If there’s an honest explanation for Chicago prosecutors to let Jussie Smollett walk, I and everyone else who wants to believe in the justice system would love to hear it.
What the Smollett prosecutors did was an outrage and slap in the face to the citizens of Cook County, Illinois, police, prosecutors and grand jurors who reviewed the evidence and indicted him on multiple counts. You knew the fix was in by the mere fact that police and prosecutors, who work hand in glove every day, were not advised of this decision beforehand and learned of it just like we all did - on TV.
In complete irony, the prosecutor did not say that Smollett was innocent. Rather, he indicated that Smollett committed the crimes but that this “resolution” was appropriate. What?
Smollett was accused of very serious crimes. A man with money, fame and power decided to fake a hate crime, setting the city and police on edge, as they expended valuable resources (that’s taxpayer dollars, folks) to catch the phantom “perpetrators.”
In truth, it was Smollett engaging in an ongoing conspiracy, lying repeatedly to police, causing public outrage and making race relations even worse. It turns out it was all an attention-getting hoax by Smollett - as if the attention he already receives being a celebrity was not enough.
When people fake crimes they diminish the real victims of crime. Smollett’s alleged actions deprecated those in need of protection of these laws. His actions will later cause people to be suspicious of genuine allegations. Thank you, Smollett, for making it harder for true victims of crime to be taken seriously.
I mention all of this because this is how prosecutors view cases. Make no mistake: As a former head prosecutor myself, Smollett’s case would have been taken very seriously. The need to deter such conduct is powerful and the resources expended by police were considerable.
Smollett shows not an ounce of remorse, not so much as an “I’m sorry.” People make mistakes and when they account for them it means a lot. But to this day, he continues to deny the allegations. By doing so, he calls into question the police work, the grand jury findings, and ironically, the very prosecutor who let him off the hook.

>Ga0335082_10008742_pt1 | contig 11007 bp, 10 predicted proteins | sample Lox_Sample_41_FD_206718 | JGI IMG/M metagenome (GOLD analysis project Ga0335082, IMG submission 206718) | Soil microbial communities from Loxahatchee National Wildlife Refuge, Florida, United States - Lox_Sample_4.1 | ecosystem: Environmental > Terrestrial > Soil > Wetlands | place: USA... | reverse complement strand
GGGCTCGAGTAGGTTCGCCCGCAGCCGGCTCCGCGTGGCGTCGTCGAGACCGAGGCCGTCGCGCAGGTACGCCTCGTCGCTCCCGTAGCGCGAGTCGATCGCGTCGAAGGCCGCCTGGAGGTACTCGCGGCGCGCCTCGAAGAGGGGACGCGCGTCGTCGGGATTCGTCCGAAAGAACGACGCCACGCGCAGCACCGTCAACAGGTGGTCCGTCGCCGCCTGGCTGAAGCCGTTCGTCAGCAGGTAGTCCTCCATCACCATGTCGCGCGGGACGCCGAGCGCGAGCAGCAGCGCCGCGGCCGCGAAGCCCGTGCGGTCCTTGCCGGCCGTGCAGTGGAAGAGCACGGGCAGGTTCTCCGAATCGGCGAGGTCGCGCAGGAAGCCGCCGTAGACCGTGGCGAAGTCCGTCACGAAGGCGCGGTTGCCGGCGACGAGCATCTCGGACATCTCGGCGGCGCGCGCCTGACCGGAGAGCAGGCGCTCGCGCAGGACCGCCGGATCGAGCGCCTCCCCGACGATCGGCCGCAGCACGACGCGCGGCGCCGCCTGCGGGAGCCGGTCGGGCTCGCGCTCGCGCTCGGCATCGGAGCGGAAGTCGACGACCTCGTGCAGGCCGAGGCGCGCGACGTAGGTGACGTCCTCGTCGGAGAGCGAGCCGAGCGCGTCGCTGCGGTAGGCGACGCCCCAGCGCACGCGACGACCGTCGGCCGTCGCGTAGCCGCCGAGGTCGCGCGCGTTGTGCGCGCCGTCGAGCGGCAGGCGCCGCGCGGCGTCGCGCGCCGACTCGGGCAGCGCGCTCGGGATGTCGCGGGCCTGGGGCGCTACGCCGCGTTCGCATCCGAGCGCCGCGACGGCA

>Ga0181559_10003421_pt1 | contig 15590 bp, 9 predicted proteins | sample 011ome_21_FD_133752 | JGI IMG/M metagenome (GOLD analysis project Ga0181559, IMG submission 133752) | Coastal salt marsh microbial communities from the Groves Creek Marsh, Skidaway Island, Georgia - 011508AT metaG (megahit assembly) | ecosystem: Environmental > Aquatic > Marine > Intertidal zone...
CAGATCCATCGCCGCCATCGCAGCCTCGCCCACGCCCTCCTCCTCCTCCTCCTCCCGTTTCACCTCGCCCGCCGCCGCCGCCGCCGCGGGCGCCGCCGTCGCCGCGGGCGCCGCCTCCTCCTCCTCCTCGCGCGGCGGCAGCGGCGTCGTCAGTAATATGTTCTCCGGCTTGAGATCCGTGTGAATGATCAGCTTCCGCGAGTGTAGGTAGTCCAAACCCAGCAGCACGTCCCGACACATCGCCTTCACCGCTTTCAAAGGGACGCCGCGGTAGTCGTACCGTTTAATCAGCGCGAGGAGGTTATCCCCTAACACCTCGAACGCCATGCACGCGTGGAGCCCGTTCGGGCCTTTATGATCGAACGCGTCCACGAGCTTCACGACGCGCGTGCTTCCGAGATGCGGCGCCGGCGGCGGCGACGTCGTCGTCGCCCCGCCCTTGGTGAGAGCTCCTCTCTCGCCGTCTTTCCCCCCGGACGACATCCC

These are all factors that warranted a conviction at a minimum, and if I were handling the case, a plea to some county jail time to make the point that no matter how powerful, how famous, how many friends you have in high places, you will be treated like everybody else. The opposite occurred here.
Everybody else? Yeah, like the little guy. The less “connected” defendant who is forced to plead guilty to far lesser crimes for far harsher sentences. It is those low-level offenders who have a right to be angry at the harsh treatment they received because they are not part of the rich and powerful class. Many poor defendants don’t have the money, education, job prospects or chances in life that Smollett had. Oh, how good it is to be a Jussie Smollett!
The defense attorneys in Cook County should be lining up to ask the for the same sweetheart deal for their clients. Wow, no plea, no conviction, no jail, a sealed record, a small fine and a measly term of community service sounds good to me. The defense attorneys should ask, “If you gave Smollett such a 'kiss' why not my client, who did far less?” But don’t hold your breath. I bet the system of incarcerating low-level offenders will keep rolling along. The press should follow this closely to expose the hypocrisy that occurred here.
We all know why this happened: Politics. District attorneys in Illinois are elected, rather than appointed to office. In New Jersey, our system is appointment by the governor. This is done for the very reason of taking politics out of prosecution. When I was appointed a prosecutor, I didn’t have to worry about angering my political allies. Make no mistake about it, politics intermingled with prosecution is a toxic cocktail to the justice system. It poisons it!
Further, we are learning people in high places reached out the DA, who was receptive to their calls. She should have politely told them this is a law enforcement matter and refused to discuss the case, indicating that the case will be determined on facts and law, not political pressure or favors.
If I represented the mayor or police, I would advise them to file a civil suit against Smollett. I would be seeking money damages as the taxpayer dollars funded this farce, and police resources wasted pursuing this bogus claim, were immense. Then, the civil discovery process would expose the facts of this case that have amazingly been “sealed” by the court – something I have never seen before. But, they can’t fool us. We know it is bad, a coverup, a miscarriage of justice.
Justice itself was wounded yesterday. Shame on the prosecutors for lessening the reputation of prosecutors all over the nation who are doing their best to serve their citizens, rather than themselves personally.